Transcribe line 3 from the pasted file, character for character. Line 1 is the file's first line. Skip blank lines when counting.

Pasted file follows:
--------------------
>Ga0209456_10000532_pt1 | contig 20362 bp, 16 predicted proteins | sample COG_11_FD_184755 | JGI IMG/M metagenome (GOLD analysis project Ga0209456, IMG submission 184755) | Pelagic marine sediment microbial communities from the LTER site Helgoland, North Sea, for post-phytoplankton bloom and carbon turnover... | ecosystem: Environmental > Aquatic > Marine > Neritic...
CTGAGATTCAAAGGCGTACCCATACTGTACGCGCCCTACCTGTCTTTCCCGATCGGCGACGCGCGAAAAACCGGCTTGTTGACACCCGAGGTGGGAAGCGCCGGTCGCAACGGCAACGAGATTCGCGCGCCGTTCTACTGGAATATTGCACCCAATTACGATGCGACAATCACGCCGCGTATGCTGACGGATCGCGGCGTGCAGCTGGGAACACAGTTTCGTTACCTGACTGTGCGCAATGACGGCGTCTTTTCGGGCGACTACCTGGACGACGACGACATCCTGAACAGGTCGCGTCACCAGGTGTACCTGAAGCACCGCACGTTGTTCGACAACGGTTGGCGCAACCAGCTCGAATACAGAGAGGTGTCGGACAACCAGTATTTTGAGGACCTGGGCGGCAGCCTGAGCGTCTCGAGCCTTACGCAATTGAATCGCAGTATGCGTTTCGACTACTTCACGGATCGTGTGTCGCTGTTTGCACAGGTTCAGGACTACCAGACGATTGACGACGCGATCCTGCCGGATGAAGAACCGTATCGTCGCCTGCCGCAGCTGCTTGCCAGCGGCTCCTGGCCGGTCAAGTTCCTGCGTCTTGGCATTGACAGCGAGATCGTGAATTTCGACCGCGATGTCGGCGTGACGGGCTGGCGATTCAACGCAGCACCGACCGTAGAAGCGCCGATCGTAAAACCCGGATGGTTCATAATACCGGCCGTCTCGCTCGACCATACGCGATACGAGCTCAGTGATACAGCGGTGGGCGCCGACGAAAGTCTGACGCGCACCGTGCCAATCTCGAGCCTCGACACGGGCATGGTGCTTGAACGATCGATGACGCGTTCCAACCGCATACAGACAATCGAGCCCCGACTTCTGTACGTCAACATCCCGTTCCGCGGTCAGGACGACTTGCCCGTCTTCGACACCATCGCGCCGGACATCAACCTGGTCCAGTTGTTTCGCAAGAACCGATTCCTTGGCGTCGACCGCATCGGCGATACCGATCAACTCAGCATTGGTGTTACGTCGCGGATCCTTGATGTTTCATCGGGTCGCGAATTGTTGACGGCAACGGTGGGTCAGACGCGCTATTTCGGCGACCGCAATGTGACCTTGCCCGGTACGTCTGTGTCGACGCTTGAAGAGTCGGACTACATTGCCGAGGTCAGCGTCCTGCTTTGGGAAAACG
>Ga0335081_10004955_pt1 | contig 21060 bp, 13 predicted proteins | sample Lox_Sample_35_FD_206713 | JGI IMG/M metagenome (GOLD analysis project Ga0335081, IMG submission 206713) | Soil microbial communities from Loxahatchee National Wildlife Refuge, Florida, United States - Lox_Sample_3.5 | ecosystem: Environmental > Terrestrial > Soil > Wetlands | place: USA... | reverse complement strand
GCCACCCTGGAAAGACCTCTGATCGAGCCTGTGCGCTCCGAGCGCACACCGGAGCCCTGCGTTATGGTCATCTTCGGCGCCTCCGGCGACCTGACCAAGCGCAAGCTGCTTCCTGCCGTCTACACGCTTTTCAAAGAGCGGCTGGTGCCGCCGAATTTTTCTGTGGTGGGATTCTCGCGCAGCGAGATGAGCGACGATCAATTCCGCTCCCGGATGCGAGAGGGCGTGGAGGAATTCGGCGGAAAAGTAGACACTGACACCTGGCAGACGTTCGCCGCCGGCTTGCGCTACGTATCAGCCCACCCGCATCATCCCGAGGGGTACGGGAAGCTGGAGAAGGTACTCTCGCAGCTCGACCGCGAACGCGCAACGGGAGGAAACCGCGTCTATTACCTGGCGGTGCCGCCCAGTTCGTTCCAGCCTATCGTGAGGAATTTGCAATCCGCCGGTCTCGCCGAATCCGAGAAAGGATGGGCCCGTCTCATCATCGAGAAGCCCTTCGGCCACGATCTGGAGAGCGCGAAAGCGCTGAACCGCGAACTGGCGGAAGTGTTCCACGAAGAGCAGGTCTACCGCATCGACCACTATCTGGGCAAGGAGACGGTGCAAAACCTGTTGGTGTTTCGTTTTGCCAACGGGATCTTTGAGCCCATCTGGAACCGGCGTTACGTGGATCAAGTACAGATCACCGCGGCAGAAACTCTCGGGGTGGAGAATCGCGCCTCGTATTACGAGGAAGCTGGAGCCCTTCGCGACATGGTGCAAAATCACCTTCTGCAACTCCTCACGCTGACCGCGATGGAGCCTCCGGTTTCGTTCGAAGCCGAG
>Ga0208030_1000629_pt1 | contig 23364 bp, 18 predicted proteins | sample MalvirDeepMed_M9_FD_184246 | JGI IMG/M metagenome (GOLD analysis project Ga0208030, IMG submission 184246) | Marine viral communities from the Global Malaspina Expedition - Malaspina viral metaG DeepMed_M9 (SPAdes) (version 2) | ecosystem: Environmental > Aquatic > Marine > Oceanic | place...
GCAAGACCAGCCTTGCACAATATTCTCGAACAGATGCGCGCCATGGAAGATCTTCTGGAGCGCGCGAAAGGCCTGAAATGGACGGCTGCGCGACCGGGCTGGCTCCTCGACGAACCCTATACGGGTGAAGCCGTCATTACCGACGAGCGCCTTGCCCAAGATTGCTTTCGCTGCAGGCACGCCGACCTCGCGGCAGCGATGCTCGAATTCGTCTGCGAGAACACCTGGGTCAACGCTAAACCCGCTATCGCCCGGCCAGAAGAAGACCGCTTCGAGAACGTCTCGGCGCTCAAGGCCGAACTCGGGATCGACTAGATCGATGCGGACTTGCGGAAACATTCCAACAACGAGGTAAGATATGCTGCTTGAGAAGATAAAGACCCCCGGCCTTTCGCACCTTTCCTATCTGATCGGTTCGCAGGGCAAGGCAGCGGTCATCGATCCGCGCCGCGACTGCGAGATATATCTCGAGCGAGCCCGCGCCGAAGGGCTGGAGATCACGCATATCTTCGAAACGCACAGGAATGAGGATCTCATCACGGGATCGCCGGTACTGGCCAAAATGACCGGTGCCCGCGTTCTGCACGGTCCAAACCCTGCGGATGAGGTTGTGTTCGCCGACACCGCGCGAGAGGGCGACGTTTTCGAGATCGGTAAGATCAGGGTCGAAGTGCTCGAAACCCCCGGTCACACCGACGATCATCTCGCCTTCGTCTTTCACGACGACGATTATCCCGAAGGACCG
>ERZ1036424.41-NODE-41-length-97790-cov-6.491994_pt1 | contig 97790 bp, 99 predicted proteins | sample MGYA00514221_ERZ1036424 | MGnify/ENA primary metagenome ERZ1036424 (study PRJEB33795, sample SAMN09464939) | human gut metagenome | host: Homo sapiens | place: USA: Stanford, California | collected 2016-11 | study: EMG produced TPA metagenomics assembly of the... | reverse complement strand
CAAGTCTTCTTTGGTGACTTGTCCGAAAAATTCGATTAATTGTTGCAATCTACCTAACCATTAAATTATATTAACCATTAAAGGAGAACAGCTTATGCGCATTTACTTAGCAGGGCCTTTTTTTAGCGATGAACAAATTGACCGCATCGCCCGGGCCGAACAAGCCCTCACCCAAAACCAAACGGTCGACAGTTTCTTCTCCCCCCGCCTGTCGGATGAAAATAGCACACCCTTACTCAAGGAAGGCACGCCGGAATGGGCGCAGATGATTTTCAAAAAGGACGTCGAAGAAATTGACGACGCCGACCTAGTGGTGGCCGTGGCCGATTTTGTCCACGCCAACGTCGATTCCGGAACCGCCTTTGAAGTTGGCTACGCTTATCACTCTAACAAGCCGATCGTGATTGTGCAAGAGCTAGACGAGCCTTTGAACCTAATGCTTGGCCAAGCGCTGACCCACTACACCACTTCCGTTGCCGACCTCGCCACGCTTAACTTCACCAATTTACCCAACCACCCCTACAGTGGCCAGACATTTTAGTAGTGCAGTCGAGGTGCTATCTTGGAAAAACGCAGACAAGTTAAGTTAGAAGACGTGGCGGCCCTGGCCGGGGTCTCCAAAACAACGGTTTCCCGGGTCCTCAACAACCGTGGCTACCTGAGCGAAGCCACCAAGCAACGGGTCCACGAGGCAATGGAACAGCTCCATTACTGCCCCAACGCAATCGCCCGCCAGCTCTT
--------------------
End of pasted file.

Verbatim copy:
>Ga0335081_10004955_pt1 | contig 21060 bp, 13 predicted proteins | sample Lox_Sample_35_FD_206713 | JGI IMG/M metagenome (GOLD analysis project Ga0335081, IMG submission 206713) | Soil microbial communities from Loxahatchee National Wildlife Refuge, Florida, United States - Lox_Sample_3.5 | ecosystem: Environmental > Terrestrial > Soil > Wetlands | place: USA... | reverse complement strand